She will be remembered as perhaps the most powerful Supreme Court Justice in recent history. But to her clerks, Sandra Day O'Connor was most memorable for her thoughtfulness and utter lack of pretension. She wore a T shirt, for example, that proclaimed I'M SANDRA, NOT RUTH, to poke fun at advocates who would confuse the court's two female Justices. She attended her clerks' birthdays and weddings whenever she could; at one, she asked the groom's father for a ride. The car was packed, but when he tried to make her take the front seat, she insisted it go to his wife and happily squeezed into the middle in back. Each spring, she took the clerks to see Washington's celebrated cherry blossoms, and when it was cold and rainy one year, she took them anyway. "We had a picnic out in the rain," says former clerk Anup Malani. She's like a cowgirl ... just doesn't care about things like weather."
In a town that worships political power and protocol--especially at the high levels at which O'Connor has been operating for the past 24 years--the Arizona ranch girl, who grew up dreaming not of being the first woman to serve on the U.S. Supreme Court but of running cattle as her father and grandfather had before her, has refused to be indulged. She is unassuming, doesn't take herself too seriously (in 2002 O'Connor was inducted into the National Cowgirl Hall of Fame) and never lost the sensibility she nurtured under those limitless Arizona skies. She often drew from author Wallace Stegner to describe her feelings for the West: "There is something about exposure to that big country that not only tells an individual how small he is, but steadily tells him who he is," he wrote.
That down-to-earth quality meant that O'Connor's opinions tended to be narrower and more case specific than those of her fellow Justices, her reasoning less sweeping and ideological. "She was the court's leading minimalist," says Cass Sunstein, a professor of constitutional law at the University of Chicago Law School, "taking one case at a time, distrusting broad rules and abstract theories."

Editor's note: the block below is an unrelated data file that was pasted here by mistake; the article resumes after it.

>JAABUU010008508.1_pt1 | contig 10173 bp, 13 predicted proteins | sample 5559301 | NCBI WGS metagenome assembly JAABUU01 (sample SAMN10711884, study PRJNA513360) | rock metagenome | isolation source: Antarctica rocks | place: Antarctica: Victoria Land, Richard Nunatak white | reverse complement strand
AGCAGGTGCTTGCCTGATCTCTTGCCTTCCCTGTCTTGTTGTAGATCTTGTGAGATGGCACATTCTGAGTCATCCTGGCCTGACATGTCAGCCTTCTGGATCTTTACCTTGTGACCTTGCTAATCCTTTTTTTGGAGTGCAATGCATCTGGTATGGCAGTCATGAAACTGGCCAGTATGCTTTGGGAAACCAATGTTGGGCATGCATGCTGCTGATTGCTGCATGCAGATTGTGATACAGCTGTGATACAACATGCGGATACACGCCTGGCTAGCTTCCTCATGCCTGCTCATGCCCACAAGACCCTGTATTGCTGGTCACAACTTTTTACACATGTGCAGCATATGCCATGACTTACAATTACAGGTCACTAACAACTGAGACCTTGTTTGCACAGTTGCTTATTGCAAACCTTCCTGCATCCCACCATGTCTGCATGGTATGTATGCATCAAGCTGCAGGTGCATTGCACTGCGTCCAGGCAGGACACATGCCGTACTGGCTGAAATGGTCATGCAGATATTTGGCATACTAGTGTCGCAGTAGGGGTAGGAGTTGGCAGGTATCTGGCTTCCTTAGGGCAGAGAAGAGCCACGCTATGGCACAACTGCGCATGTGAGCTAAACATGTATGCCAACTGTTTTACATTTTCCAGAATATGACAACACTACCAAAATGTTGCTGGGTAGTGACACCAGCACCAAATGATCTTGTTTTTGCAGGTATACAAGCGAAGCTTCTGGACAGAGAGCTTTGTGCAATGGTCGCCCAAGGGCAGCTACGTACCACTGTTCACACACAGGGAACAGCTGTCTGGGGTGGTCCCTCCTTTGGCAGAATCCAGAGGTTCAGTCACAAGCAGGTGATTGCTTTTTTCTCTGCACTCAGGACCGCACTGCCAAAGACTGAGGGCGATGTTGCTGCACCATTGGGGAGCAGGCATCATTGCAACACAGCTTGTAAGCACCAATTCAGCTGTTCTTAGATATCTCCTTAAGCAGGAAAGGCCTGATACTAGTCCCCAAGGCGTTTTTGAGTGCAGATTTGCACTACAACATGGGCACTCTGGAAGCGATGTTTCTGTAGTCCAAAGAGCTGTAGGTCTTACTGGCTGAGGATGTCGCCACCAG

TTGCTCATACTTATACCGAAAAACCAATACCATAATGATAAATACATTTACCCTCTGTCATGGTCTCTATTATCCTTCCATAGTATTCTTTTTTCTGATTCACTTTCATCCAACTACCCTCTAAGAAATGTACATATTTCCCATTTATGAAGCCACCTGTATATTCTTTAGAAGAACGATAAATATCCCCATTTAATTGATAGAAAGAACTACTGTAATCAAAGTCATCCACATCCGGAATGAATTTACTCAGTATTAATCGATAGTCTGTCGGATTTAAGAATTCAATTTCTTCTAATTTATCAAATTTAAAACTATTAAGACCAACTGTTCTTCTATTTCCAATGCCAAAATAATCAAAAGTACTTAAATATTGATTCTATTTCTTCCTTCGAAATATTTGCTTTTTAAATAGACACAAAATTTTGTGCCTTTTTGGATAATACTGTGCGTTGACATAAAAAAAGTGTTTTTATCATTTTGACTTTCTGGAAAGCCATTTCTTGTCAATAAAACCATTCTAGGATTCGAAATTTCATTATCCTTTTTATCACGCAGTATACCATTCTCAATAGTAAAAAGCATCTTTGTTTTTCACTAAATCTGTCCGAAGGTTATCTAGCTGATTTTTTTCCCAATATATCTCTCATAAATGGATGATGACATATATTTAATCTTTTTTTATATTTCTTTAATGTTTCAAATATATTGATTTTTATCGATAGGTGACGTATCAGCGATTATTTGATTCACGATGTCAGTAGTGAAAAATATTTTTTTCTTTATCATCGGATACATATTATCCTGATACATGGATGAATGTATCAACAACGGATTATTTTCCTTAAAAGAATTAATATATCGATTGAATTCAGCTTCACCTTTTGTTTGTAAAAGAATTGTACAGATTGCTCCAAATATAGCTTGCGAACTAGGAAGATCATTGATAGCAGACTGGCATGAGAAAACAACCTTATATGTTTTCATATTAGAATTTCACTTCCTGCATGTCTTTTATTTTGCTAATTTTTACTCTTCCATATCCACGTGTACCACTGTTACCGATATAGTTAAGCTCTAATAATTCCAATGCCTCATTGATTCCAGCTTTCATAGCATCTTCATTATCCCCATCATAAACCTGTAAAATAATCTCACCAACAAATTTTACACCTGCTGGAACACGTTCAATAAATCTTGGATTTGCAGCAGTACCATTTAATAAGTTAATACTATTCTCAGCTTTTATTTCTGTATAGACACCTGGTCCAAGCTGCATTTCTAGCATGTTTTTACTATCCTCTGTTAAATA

But while a minimalist might be expected to leave a legacy that would rank with those of the lesser lights in the court's history, O'Connor's impact was far greater in part because she could join either the more liberal or the more conservative side of a divided court, depending on the case. Her caution and sense of specificity made her the deciding voter on the nation's most highly charged social issues, such as abortion and affirmative action. Over the past decade, according to Goldstein & Howe, a Washington law firm, she voted with the majority in more than three-fourths of court rulings that were decided 5-4. Her vote has tipped the scales so often, wrote Jeffrey Rosen in a 2001 New York Times Magazine article, that "we are all living now in Sandra Day O'Connor's America."
O'Connor's independent and pragmatic idea of what America should be was forged in stages. The first took place on the Lazy B, a nearly 200,000-acre cattle ranch in the high desert on the Arizona--New Mexico border. The nearest town was 35 miles away, and the three Day children--Sandra, Ann and Alan--learned early that self-reliance was a necessary survival skill. When rain occasionally wet the arid land, she wrote in Lazy B, a 2002 memoir that she co-authored with Alan, "We were saved again--saved from the ever present threat of drought, of starving cattle, of anxious creditors. We would survive a while longer." Self-reliance was also a political value: her father Harry was a staunch opponent of Franklin Roosevelt and the New Deal. And it was a reason to respect knowledge: O'Connor's mother Ada Mae, a college graduate, would read to her from the New Yorker and the Wall Street Journal, and when Sandra was 5 years old she went to El Paso, Texas, where she lived with her grandmother and went to Radford, a private girls' school.